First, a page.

On the heels of President Trump’s tax reform, NEPC has released the results of its 2018 Q1 endowments and foundations survey, with positive feelings on the US economy, the S&P 500 performance, and more.
On the subject of tax reform, 38% of respondents are keen on the reforms helping their investment returns. Nearly the same number (36%) see the recent tax reforms having minimal effect on their returns, with a mere 9% fearing the reforms will hurt their performance. The remaining 17% of respondents were unsure.
Endowments and foundations are optimistic about the current state of the US economy. Compared to the same time last year, 55% of respondents consider the economy to be in a better place, while 13% think the US is worse off. Of those surveyed, 32% do not see much of a change in the US economy.
”I think some of the most interesting things [about the results] were not necessarily changes, but the degree of confidence and positive outlook, even in the wake of both a significant run up in markets over the past several years and the return of volatility in February, which was the first time we’ve seen that in a while,” Samuel Pollack, principal and senior consultant at NEPC, told CIO.
As for equities, 91% of respondents are expecting a continued bull run for the S&P 500. While none are expecting the index to perform higher than 20%, 10% are expecting it to perform 11-20% in the black, 47% are safe with 6-10% expectations, and 34% see a 0-5% performance. Only 9% see a negative performance for the S&P 500.
However, institutional investors are not planning to allocate more to domestic equities, but instead to international equities, emerging market equities, and private equity/debt. While 40% of the former are looking to allocate less, 28% and 26% plan to increase international and emerging market allocations, respectively, and 43% will allocate more to the latter. In fact, 45% of respondents selected emerging market equities to be 2018’s strongest performer.
“There’s still some run in the equity markets, where the expectations are still fairly high [and] the majority of respondents expected either high single-digit or even potentially double-digit returns for the S&P 500 in 2018. That to us was interesting coming off the back of a really strong ‘17, [and] even higher valuations as we moved into 2018,” Perry said, noting that China A-Shares are something NEPC has spent a lot of time on with its clients. “That combined with tax reform sets up what we are seeing for some of the potential asset allocation changes that the endowments were thinking about. Those are primarily centered around adding to non-US equities internationally developed as well as emerging markets and typically trimming from domestic equities—and that is in light of fairly high return expectations for the S&P 500.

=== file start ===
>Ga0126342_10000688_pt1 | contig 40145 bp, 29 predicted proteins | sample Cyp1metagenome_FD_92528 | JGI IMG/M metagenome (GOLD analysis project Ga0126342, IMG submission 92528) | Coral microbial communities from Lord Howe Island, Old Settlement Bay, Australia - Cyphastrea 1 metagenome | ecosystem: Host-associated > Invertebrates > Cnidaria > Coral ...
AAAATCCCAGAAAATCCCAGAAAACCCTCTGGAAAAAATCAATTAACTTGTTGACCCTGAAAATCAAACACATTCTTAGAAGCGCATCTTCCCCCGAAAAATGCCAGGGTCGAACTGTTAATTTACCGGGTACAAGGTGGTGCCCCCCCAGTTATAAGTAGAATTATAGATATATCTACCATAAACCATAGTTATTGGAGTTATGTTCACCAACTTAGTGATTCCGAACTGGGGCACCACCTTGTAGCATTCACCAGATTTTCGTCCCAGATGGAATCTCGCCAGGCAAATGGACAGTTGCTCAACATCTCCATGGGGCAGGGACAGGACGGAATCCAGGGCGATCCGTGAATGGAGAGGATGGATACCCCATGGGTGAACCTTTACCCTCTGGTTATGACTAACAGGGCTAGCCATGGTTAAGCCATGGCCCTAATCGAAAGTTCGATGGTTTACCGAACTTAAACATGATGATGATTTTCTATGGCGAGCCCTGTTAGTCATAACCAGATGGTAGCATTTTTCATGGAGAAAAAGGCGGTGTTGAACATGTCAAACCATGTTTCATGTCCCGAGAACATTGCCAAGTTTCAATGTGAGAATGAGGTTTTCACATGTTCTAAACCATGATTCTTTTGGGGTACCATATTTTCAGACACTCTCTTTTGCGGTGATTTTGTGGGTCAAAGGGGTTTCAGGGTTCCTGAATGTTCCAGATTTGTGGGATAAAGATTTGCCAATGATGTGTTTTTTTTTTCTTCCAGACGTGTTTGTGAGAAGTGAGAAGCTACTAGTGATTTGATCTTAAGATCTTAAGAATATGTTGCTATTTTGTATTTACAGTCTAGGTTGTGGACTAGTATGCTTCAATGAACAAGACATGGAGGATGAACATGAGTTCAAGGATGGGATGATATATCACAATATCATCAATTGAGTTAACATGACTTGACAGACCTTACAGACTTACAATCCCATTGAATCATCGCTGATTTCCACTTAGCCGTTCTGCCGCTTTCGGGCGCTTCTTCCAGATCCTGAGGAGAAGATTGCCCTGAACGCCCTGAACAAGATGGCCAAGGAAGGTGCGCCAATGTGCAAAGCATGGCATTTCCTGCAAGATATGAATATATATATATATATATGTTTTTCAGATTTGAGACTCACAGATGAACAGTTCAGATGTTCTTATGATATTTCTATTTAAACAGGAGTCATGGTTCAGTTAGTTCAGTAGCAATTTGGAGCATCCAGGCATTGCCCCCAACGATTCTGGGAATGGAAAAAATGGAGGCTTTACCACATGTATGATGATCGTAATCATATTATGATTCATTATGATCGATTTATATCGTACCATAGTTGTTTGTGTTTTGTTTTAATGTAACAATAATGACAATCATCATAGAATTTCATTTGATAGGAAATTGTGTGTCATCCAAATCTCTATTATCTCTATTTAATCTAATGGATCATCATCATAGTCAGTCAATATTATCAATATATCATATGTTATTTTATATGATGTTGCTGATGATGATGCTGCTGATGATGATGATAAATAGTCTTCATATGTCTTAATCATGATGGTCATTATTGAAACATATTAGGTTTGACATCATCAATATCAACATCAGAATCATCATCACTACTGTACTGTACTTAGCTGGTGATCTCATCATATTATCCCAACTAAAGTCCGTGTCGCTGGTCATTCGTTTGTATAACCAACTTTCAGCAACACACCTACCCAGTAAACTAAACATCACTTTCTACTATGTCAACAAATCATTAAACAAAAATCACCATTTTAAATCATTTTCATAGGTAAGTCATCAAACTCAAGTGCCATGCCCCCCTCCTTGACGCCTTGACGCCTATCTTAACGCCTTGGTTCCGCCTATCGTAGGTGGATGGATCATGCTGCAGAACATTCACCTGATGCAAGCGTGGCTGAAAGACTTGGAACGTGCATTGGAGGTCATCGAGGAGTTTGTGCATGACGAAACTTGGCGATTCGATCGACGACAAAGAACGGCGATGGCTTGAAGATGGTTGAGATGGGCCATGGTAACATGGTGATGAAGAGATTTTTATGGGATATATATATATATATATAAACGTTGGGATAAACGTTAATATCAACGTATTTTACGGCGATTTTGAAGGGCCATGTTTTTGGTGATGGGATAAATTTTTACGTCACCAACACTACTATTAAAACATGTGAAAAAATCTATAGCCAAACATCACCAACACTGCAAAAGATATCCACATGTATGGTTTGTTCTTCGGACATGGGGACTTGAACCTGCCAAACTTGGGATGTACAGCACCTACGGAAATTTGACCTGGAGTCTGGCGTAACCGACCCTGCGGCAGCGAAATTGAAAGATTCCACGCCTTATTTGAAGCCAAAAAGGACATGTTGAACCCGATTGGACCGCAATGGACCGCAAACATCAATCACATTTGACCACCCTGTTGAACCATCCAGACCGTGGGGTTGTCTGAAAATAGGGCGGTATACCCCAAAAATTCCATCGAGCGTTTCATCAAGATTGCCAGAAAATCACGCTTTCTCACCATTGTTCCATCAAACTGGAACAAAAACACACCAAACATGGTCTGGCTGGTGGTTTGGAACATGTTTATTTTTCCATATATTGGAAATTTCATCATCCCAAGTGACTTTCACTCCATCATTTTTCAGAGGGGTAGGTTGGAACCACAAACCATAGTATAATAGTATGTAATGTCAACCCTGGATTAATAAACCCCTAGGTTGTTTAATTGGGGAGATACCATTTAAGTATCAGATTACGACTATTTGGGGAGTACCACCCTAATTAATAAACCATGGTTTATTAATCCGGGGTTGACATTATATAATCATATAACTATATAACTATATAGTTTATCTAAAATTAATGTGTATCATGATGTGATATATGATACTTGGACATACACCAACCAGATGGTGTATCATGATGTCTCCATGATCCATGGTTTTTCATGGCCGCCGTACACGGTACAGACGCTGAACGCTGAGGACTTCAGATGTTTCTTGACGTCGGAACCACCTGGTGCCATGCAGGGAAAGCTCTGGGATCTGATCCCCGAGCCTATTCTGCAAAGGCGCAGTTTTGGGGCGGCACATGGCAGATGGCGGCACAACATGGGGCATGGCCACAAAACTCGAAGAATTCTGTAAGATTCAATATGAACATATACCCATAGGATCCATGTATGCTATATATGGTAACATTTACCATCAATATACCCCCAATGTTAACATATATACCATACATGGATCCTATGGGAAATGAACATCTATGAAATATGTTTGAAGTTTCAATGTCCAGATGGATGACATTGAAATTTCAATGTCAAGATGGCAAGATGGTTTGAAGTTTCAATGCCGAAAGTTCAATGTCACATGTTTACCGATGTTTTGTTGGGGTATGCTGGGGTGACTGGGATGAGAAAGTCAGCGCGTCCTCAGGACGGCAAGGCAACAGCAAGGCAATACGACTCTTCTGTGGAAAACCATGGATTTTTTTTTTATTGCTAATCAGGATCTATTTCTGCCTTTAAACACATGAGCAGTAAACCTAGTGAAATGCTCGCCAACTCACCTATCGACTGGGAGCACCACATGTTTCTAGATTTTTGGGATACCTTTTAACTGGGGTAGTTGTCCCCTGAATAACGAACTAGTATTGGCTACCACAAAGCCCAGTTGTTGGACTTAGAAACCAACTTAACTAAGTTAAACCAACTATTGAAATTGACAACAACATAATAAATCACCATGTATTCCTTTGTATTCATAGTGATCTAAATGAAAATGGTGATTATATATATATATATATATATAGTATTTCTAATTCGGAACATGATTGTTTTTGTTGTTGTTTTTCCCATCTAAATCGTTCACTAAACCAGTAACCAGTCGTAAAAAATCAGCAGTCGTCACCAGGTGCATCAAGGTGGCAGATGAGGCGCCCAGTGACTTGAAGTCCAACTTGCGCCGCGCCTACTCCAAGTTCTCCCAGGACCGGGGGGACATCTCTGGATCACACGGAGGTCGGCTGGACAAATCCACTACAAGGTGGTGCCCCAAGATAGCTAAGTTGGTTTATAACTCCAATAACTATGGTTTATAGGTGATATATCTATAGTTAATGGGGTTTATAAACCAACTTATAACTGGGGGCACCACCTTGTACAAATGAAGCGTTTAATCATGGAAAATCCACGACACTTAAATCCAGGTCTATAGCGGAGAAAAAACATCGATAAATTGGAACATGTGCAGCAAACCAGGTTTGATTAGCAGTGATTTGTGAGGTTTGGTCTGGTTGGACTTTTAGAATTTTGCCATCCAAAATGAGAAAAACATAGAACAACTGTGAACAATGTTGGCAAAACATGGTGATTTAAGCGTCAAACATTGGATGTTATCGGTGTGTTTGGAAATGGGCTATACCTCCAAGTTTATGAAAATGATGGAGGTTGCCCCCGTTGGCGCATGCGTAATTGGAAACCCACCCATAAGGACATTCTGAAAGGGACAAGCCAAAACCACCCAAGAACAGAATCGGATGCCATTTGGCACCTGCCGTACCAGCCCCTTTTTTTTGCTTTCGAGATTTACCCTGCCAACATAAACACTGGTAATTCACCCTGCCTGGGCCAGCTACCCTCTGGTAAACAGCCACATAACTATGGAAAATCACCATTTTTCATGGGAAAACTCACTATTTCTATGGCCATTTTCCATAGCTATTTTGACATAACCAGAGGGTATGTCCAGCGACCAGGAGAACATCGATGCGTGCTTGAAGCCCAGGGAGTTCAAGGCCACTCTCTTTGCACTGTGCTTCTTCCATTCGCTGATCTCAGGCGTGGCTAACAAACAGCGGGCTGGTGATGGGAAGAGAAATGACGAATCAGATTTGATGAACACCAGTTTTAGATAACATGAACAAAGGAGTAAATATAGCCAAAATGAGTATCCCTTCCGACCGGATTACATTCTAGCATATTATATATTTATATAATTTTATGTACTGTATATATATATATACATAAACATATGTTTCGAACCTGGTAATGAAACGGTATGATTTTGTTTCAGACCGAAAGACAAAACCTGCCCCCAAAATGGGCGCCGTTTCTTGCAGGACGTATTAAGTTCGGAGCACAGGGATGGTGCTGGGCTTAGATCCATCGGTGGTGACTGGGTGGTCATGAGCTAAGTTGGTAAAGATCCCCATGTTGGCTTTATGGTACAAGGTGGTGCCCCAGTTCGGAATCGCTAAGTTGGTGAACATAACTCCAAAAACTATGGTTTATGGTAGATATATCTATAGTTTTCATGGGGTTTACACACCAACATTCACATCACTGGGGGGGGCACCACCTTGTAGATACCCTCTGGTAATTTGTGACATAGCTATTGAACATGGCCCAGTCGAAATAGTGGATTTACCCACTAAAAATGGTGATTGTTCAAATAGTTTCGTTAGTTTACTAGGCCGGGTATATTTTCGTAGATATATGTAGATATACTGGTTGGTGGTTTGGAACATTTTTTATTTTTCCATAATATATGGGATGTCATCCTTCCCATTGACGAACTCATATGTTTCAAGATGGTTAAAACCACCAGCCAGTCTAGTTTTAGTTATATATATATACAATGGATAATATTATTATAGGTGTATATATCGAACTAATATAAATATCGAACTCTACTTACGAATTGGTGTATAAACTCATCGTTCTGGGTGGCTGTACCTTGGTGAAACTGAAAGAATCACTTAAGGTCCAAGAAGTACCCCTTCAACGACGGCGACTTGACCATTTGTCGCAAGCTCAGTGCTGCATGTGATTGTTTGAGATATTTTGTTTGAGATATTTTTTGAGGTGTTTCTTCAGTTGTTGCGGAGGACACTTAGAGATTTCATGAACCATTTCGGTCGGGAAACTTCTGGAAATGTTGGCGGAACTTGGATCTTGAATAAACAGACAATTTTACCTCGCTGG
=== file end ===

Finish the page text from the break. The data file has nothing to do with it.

“Then there’s the continued trend of significantly more capital and commitments going into the private markets,” said Perry. “I think the undertone to that is just endowments being really concerned about meeting their return targets through traditional markets and therefore taking advantage of their illiquidity and their ability to take on illiquidity to continue to allocate to those areas.”
Although cryptocurrency was certainly the hot topic of 2017, endowments and foundations are extremely bearish on the digital asset class. A whopping 96% of respondents do not currently invest in cryptocurrencies, with no plans to ride the crypto train in 2018. An even 4% was split between endowments and foundations that currently do invest in cryptocurrencies as well as those that do not but are considering dipping their toes in the water this year.
The greatest near-term threats to endowments and foundations were slowdown in global growth (21%), rising interest rates (26%), and geopolitics and political uncertainty (36%). Global inflation was an issue for 11% of respondents. Rounding out the list of concerns at 2% each were potential military conflict, concerns in emerging markets, and anonymous “other” concerns.
“One of the other things we also looked at from a risk perspective was geopolitical risk. It feels that our risk factors are heightened. However, the survey and the historical responses have been fairly consistent around endowment and foundations’ view of geopolitical risk—in fact, it’s actually come down a little bit over the past couple of years,” Perry told CIO. “There’s been a little bit of a transition where investors were probably more worried about global growth, and [now] it’s a little bit more rising inflation and a little more geopolitical risk driving the risk concerns.
“I think the US political environment and the changes with some of the recent announcements around the tariffs in the steel and aluminum industry and the potential that has for triggering a trade war big or small definitely exists. The elections in Italy are still hanging out there. And [so are] relations with Russia and North Korea,” he added.
As far as the top challenges endowments and foundations face, NEPC is citing resource constraints and spending rates as the issues keeping institutional investors up at night.
“Endowments are grappling with and committees are having that conversation about what’s the right spend rate to not eat into their longer-term corpus. How can they support their current operating needs now without taking from future generations? That’s all built around a view that forward returns, that if they’re muted, coupled with spending rates, could eat into that spending value,” said Perry, noting that spending rates have been decreasing for the past eight to 10 years.